King County Exec Condemns Wisconsin's Union Move

Jobs and WorkplaceUnionsPoliticsPublic EmployeesRepublican PartyScott Walker

Negotiation -- not confrontation.

That's the message from King County Executive Dow Constantine today, who sharply criticized the style and substance of Wisconsin Governor Scott Walker's assault on public employee unions.

Constantine condemned a vote by Wisconsin Republicans to remove collective bargaining rights for workers as an attack on their fundamental rights.

And he pointed to the give-and-take of working with public employees' unions -- and rolling back some scheduled pay increases -- as an example of collaboration, not confrontation.

"We insist on doing reform the right way here in King County," said Constantine in a release sent to news organizations.  "The vote by Wisconsin Republicans is an attack not only on the fundamental rights of public workers, but an attack on the beleaguered American middle class as a whole."

This morning, Wisconsin's Assembly passed an amended version of a controversial bill to curb the collective bargaining rights that most state workers have.

The measure was approved 53-to-42.

Today, Constantine praised King County employees for their "innovation and collaboration" which helped the county avoid the kind of mess Wisconsin finds itself in.

The county executive says it's dishonest to suggest public workers are somehow to blame for our current budget deficits.

"Voiding the right to fairly bargain, independent of any action to cut their budget, only proves that these actions are strictly political, deeply partisan, and rooted in the lie that teachers, nurses, police officers and other working people are somehow to blame for the excesses of mortgage bankers and Wall Street.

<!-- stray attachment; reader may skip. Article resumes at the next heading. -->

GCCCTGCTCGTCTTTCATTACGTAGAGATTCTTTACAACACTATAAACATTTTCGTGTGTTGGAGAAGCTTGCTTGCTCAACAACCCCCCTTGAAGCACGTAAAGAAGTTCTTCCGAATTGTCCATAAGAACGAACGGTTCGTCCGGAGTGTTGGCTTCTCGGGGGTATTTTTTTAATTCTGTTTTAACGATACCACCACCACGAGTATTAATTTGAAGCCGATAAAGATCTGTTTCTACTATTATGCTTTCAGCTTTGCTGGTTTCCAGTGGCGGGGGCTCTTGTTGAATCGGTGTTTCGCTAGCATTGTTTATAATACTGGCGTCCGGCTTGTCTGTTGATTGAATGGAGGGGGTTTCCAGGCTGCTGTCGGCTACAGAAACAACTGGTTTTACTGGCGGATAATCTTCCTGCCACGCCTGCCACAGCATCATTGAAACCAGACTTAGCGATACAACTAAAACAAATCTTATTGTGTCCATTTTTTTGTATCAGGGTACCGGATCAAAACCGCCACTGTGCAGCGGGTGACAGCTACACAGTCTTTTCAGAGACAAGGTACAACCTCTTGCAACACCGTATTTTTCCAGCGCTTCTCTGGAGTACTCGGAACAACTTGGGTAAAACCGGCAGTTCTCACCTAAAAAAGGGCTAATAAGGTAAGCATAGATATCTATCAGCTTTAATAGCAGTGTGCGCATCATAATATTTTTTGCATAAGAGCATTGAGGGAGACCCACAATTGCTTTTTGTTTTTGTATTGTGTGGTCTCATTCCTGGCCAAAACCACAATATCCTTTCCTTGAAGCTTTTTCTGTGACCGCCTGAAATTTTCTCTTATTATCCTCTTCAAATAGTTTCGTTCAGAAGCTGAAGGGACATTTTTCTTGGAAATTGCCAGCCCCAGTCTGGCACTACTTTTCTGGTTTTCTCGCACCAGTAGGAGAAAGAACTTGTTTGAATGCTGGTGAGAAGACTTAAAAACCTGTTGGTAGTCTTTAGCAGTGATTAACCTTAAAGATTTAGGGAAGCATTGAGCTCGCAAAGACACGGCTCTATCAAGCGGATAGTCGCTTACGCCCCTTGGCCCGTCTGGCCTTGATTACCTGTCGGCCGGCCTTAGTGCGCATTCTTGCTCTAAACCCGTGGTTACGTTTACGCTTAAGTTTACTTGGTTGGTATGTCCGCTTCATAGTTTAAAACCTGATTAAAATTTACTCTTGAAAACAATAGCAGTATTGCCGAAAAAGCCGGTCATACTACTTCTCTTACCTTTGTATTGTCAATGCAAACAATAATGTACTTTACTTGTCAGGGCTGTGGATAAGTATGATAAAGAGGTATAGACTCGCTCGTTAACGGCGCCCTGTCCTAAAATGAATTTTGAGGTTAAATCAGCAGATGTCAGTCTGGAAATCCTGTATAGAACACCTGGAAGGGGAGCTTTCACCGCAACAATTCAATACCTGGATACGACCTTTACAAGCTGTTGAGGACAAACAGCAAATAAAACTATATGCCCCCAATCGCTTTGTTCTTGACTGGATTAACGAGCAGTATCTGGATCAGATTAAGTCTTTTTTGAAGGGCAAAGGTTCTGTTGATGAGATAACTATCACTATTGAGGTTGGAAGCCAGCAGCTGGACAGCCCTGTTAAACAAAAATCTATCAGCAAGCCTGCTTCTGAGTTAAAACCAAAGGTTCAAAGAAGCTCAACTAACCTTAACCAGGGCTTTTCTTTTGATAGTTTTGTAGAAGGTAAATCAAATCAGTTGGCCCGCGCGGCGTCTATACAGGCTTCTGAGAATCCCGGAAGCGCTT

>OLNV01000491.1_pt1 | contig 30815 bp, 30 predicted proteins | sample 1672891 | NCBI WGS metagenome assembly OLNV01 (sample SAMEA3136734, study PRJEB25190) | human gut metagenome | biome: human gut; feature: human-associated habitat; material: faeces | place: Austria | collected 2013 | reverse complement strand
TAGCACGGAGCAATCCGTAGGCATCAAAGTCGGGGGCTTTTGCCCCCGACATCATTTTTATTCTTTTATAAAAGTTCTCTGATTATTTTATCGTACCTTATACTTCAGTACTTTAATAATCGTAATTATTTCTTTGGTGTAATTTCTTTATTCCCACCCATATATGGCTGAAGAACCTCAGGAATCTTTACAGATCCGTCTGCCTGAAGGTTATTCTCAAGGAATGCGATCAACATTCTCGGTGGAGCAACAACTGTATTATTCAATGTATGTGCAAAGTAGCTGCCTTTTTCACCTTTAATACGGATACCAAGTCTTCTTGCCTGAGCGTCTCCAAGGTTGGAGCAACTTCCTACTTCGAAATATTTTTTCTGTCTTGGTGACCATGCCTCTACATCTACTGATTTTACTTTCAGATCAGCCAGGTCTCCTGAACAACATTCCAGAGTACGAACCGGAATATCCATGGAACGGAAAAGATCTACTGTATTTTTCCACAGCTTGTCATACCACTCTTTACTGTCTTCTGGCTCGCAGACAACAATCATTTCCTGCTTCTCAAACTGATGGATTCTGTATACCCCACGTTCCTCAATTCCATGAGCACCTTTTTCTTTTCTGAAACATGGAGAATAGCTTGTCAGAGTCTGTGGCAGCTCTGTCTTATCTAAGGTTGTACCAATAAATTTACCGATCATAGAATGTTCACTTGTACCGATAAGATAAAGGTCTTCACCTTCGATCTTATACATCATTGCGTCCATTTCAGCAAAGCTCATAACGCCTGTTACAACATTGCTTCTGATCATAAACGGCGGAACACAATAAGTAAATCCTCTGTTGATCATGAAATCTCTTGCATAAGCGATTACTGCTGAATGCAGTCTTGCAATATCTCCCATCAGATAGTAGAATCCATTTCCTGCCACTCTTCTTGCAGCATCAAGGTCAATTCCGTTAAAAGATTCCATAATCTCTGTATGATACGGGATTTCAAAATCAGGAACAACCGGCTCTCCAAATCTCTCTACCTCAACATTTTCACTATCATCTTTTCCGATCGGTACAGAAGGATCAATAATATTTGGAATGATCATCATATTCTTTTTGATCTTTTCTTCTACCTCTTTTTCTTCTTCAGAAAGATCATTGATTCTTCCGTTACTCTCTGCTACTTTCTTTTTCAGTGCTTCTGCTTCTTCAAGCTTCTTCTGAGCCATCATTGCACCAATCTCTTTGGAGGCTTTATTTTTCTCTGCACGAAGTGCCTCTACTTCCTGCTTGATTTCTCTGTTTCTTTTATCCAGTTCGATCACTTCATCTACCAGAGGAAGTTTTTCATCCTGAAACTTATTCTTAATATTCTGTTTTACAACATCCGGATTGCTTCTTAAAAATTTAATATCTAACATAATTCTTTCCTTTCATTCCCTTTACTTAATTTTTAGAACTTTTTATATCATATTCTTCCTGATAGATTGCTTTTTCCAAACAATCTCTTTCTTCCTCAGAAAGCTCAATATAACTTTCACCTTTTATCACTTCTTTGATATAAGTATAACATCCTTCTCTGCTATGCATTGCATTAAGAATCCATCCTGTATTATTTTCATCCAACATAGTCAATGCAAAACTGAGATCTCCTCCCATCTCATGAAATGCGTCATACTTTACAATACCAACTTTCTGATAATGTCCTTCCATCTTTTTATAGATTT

Protesters in Wisconsin have been protesting the bill in and around the state capitol in Madison over the past few weeks.

Some Democrats even fled the state as a way to stall a vote.

Wednesday night, Wisconsin Republicans made adjustments to the bill, which allowed the Senate to approve it without having a quorum.

The bill now goes to Governor Scott Walker, who is expected to sign it into law.

King County's Constantine says the bill's passage undercuts the confidence in government needed by its public employees.
"Actions like those taken by the Wisconsin legislature fundamentally undermine the trust that is necessary for people to work together and provide the efficient and quality public services our communities need and expect."

"In King County we have proudly taken a different, smarter, honest approach -- making our employees full partners in addressing the underlying fiscal realities, with an emphasis on increasing efficiency, preserving service to the public, saving money, and respecting the rights and dignity of workers."

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